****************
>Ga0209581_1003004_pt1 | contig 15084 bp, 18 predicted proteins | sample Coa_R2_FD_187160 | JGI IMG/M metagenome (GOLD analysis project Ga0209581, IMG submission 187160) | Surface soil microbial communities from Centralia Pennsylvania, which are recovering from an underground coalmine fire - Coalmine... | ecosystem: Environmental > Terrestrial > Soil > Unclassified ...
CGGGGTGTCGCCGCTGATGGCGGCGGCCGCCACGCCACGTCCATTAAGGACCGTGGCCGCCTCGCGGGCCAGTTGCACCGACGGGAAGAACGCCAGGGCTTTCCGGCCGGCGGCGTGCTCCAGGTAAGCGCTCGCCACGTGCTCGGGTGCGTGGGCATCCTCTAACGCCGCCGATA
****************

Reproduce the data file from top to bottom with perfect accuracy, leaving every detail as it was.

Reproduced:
>Ga0209581_1003004_pt1 | contig 15084 bp, 18 predicted proteins | sample Coa_R2_FD_187160 | JGI IMG/M metagenome (GOLD analysis project Ga0209581, IMG submission 187160) | Surface soil microbial communities from Centralia Pennsylvania, which are recovering from an underground coalmine fire - Coalmine... | ecosystem: Environmental > Terrestrial > Soil > Unclassified ...
CGGGGTGTCGCCGCTGATGGCGGCGGCCGCCACGCCACGTCCATTAAGGACCGTGGCCGCCTCGCGGGCCAGTTGCACCGACGGGAAGAACGCCAGGGCTTTCCGGCCGGCGGCGTGCTCCAGGTAAGCGCTCGCCACGTGCTCGGGTGCGTGGGCATCCTCTAACGCCGCCGATA